- Associated Press - Thursday, December 17, 2015

BERLIN (AP) - It may be the primary language on the artifacts, but Arabic is a language rarely spoken by the visitors to Berlin’s Museum of Islamic Art. That’s about to change, though.

The museum is one of four in the German capital training refugees from Syria and Iraq to act as guides for others who have come to the country seeking shelter from war and hardship.

“They have to start right at the bottom rung of the ladder to find a way into German society,” said the director of the Museum of Islamic Art, Stefan Weber, explaining why his institute decided to take part in the project. “When you’ve lost everything, you shouldn’t lose your cultural identity as well.”

Tours of its collection, which is part of the world-renowned Pergamon museum, emphasize the centuries of cross-cultural exchange that occurred among Islam, Christianity and Judaism that saw ideas of philosophy and science flow back and forth between the Middle East and Europe.

Sometimes those cultures mixed in a single place, such Qasr Mshatta, the winter palace built by an 8th-century caliph in what is now Jordan. While much of the complex lies in ruins, parts of its impressive facade rest in Berlin, the result of an Ottoman sultan’s gift to a German kaiser some 120 years ago.

On Wednesday, a dozen refugees listened attentively as their guide, a young Syrian architect, explained how the facade’s intricate designs illustrate the wide range of artistic and cultural influences present during the early Islamic period.

“I was really deeply touched with their reactions,” Zoya Masoud said after her tour had ended and the group she was guiding had dispersed to explore the rest of the museum on their own.

Many on the tour expressed surprise at the wealth of Islamic artifacts on display, while some found comfort in familiar patterns of pottery or Arabic script. “The idea that they are meeting their own culture here in Berlin is really very nice,” she said.

Masoud, who came to Germany four years ago, now works for the Syrian Heritage Archive Project, which seeks to document the country’s historical treasures even as they are being destroyed by war and looting.

Her work as a guide, sponsored using public and private funds, is a way of helping some of the estimated 1 million asylum-seekers who have come to Germany this year find their way in an unfamiliar country.

“It’s a first welcome to take them a little bit away from their stressful daily life now because they are applying for asylum and it’s a lot of bureaucracy and paperwork,” said Masoud. “The second thing is to integrate them in a new country.”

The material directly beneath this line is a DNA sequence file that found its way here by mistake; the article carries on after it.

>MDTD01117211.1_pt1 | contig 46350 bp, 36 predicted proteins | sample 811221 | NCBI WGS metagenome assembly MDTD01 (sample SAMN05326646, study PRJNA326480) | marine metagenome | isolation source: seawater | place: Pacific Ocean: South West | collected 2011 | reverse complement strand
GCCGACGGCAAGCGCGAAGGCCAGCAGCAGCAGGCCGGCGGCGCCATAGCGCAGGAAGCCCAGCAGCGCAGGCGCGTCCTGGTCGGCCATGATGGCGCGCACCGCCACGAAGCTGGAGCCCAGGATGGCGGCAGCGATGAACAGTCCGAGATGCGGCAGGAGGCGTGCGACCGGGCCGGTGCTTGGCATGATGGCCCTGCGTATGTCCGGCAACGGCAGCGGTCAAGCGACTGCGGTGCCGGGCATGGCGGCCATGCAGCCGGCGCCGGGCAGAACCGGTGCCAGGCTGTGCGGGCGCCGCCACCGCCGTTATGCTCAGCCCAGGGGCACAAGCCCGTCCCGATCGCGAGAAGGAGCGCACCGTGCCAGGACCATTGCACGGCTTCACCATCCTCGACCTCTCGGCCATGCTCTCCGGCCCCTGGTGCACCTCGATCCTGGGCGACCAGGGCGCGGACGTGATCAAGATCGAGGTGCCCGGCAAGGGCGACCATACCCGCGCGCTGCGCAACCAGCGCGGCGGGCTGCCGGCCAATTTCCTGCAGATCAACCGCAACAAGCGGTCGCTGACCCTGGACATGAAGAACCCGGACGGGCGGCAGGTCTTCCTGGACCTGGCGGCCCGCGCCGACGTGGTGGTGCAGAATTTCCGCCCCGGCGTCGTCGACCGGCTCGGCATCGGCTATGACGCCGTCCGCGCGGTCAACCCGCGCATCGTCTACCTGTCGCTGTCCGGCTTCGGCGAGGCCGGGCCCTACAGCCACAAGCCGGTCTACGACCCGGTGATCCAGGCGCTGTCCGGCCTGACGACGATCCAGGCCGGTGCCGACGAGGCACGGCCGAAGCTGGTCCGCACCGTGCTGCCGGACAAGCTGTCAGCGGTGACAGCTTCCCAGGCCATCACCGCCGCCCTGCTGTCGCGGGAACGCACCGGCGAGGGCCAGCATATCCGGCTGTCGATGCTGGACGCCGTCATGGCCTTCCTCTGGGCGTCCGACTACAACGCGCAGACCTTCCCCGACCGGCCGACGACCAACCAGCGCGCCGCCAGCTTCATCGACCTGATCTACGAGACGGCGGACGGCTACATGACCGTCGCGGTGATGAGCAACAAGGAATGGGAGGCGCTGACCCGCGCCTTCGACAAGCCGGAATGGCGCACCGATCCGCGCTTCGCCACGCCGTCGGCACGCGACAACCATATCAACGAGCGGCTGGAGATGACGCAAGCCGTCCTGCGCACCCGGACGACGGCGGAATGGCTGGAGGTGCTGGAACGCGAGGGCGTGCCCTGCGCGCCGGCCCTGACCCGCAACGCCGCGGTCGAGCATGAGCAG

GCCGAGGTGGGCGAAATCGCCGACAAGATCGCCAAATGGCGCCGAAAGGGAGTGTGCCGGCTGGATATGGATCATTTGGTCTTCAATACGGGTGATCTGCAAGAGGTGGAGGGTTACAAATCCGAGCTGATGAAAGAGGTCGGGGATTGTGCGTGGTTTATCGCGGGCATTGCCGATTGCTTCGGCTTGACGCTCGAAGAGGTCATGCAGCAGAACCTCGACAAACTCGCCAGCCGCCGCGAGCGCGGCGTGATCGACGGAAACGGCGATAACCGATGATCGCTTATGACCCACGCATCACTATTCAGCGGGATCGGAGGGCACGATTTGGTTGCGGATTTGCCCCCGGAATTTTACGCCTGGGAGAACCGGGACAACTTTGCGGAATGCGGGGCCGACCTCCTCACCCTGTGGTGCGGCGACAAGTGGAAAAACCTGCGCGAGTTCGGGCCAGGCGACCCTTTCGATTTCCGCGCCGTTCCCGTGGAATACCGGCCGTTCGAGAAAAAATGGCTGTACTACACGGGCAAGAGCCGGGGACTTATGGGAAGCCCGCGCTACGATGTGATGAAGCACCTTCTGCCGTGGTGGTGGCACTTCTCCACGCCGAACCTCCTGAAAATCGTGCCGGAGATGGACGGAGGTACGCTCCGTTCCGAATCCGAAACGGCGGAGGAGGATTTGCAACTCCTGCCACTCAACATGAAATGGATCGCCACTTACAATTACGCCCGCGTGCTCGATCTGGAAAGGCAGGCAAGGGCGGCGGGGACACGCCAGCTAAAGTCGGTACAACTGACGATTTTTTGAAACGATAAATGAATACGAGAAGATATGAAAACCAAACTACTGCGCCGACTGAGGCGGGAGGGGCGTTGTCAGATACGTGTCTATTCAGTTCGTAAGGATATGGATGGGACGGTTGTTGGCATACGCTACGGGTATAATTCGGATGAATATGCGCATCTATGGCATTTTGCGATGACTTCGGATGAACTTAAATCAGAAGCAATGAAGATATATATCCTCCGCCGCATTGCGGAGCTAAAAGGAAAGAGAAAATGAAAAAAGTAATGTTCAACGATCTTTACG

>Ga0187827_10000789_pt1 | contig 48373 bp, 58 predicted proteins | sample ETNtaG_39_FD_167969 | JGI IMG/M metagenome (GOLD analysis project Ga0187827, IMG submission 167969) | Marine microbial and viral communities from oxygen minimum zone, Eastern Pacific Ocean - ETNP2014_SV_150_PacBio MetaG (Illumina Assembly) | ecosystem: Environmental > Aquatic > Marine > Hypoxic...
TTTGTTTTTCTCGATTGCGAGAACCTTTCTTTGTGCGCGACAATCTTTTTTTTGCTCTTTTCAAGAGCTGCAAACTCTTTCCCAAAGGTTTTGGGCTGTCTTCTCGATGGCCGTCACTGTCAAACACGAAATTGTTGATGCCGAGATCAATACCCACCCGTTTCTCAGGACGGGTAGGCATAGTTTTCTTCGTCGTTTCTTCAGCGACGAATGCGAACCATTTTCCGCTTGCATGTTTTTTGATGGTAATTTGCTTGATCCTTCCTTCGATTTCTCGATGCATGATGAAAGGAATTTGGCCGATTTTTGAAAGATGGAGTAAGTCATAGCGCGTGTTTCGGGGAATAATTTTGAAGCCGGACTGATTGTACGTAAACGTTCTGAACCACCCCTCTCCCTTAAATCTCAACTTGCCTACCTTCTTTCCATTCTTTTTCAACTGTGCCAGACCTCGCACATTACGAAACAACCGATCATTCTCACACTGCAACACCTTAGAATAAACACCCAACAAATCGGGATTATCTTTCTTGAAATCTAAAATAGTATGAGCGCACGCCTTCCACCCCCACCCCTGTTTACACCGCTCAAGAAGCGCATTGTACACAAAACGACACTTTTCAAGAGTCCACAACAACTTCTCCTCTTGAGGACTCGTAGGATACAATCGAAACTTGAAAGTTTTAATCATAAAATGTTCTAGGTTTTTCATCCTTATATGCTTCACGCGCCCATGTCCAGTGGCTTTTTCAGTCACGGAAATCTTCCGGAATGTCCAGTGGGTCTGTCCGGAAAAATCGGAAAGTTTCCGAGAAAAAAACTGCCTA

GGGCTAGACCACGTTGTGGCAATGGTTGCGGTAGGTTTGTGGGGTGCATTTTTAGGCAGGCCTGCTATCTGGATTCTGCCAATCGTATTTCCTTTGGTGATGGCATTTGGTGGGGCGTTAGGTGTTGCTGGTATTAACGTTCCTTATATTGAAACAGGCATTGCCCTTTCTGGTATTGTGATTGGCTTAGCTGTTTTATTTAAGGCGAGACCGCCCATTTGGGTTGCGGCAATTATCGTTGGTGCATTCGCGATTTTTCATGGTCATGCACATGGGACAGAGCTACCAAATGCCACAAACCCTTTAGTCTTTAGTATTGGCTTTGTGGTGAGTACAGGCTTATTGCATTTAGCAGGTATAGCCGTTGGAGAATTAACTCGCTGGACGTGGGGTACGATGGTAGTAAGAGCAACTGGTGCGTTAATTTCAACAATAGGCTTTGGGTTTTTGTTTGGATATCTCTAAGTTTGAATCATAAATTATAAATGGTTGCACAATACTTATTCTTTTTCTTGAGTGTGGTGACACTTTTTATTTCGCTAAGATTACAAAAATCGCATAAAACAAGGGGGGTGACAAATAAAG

Among those taking the tour was Tamader Almaftah, a trained archaeologist from Aleppo. The Syrian city is represented in the collection by early 17th-century wooden paneling from the home of a Christian trader that is known as the Aleppo Room.

Almaftah described it as “another example of how the cultures came together, and how … the religions united in one thing, and that’s art.”

The museum project, called multaka, which means ‘meeting point’ in Arabic, reflects a broader effort in Germany to avoid repeating mistakes the country made with past waves of immigrants, who were at best tolerated but rarely respected.

“It’s important for us that people understand they are valued here,” said Weber, the museum director.

He noted that many of the trainee guides were particularly interested in learning about their new home, especially Germany’s early history of religious wars “that were really about power” and the period of post-war reconstruction in the 20th-century, richly described at the nearby German Historical Museum.

“They grew up thinking of Germany as a flourishing country and then they see the pictures from the end of World War II. They see that war isn’t the end of history but that there’s hope for rebuilding their own country someday,” Weber said.

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Multaka project on Facebook: https://www.facebook.com/MultakaTreffpunktMuseum

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